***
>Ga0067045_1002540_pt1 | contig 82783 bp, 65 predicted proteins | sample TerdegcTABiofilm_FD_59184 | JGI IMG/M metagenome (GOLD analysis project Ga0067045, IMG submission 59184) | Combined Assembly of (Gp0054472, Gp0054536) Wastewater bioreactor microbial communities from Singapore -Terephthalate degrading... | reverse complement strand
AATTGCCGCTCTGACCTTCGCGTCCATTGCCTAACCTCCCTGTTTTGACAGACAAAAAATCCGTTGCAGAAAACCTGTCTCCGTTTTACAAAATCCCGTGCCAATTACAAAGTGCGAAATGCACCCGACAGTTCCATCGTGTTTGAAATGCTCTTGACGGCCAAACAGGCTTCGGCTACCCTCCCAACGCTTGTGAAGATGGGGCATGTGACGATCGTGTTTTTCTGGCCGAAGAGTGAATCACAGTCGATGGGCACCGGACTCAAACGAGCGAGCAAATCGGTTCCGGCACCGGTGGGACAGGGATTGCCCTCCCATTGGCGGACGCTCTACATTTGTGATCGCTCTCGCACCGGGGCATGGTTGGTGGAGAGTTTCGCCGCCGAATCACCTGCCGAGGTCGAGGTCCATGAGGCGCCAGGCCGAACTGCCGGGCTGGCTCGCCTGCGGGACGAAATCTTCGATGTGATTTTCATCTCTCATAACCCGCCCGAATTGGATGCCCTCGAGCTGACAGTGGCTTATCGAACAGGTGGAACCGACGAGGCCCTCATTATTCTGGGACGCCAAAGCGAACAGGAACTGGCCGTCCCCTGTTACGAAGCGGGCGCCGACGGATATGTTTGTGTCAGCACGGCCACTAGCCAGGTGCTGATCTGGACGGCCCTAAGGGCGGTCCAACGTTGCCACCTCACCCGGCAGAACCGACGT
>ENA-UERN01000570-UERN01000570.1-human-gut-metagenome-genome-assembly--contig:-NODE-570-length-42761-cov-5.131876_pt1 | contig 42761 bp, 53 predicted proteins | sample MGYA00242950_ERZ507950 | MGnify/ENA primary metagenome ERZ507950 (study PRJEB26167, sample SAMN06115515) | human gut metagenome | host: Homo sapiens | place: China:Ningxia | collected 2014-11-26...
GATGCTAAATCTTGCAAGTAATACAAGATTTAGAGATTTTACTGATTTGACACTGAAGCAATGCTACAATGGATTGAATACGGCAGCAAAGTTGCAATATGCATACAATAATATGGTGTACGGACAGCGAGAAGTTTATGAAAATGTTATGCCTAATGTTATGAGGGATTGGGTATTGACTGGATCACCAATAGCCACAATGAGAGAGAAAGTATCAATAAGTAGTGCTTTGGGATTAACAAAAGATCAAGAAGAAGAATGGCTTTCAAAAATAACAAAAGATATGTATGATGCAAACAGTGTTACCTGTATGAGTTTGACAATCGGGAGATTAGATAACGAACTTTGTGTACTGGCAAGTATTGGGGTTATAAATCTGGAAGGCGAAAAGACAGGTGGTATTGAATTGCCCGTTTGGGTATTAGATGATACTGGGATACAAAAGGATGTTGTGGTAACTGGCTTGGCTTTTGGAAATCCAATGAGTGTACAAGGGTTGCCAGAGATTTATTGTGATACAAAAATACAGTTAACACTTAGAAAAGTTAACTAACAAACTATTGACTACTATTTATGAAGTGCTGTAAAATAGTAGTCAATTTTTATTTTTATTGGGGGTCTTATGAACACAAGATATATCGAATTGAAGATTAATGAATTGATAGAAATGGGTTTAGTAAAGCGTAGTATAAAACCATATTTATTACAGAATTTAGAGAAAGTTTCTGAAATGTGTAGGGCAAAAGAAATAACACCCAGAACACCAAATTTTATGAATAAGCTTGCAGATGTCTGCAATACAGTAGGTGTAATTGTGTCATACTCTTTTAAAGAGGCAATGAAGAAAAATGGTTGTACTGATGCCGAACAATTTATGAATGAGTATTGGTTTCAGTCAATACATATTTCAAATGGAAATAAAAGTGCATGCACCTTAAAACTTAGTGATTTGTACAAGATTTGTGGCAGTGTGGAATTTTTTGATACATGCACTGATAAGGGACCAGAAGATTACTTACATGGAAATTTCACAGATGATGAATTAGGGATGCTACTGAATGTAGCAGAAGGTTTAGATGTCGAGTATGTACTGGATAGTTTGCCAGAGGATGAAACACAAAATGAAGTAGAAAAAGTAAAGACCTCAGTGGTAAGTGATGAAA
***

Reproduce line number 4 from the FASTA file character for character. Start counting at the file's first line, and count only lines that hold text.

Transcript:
GATGCTAAATCTTGCAAGTAATACAAGATTTAGAGATTTTACTGATTTGACACTGAAGCAATGCTACAATGGATTGAATACGGCAGCAAAGTTGCAATATGCATACAATAATATGGTGTACGGACAGCGAGAAGTTTATGAAAATGTTATGCCTAATGTTATGAGGGATTGGGTATTGACTGGATCACCAATAGCCACAATGAGAGAGAAAGTATCAATAAGTAGTGCTTTGGGATTAACAAAAGATCAAGAAGAAGAATGGCTTTCAAAAATAACAAAAGATATGTATGATGCAAACAGTGTTACCTGTATGAGTTTGACAATCGGGAGATTAGATAACGAACTTTGTGTACTGGCAAGTATTGGGGTTATAAATCTGGAAGGCGAAAAGACAGGTGGTATTGAATTGCCCGTTTGGGTATTAGATGATACTGGGATACAAAAGGATGTTGTGGTAACTGGCTTGGCTTTTGGAAATCCAATGAGTGTACAAGGGTTGCCAGAGATTTATTGTGATACAAAAATACAGTTAACACTTAGAAAAGTTAACTAACAAACTATTGACTACTATTTATGAAGTGCTGTAAAATAGTAGTCAATTTTTATTTTTATTGGGGGTCTTATGAACACAAGATATATCGAATTGAAGATTAATGAATTGATAGAAATGGGTTTAGTAAAGCGTAGTATAAAACCATATTTATTACAGAATTTAGAGAAAGTTTCTGAAATGTGTAGGGCAAAAGAAATAACACCCAGAACACCAAATTTTATGAATAAGCTTGCAGATGTCTGCAATACAGTAGGTGTAATTGTGTCATACTCTTTTAAAGAGGCAATGAAGAAAAATGGTTGTACTGATGCCGAACAATTTATGAATGAGTATTGGTTTCAGTCAATACATATTTCAAATGGAAATAAAAGTGCATGCACCTTAAAACTTAGTGATTTGTACAAGATTTGTGGCAGTGTGGAATTTTTTGATACATGCACTGATAAGGGACCAGAAGATTACTTACATGGAAATTTCACAGATGATGAATTAGGGATGCTACTGAATGTAGCAGAAGGTTTAGATGTCGAGTATGTACTGGATAGTTTGCCAGAGGATGAAACACAAAATGAAGTAGAAAAAGTAAAGACCTCAGTGGTAAGTGATGAAA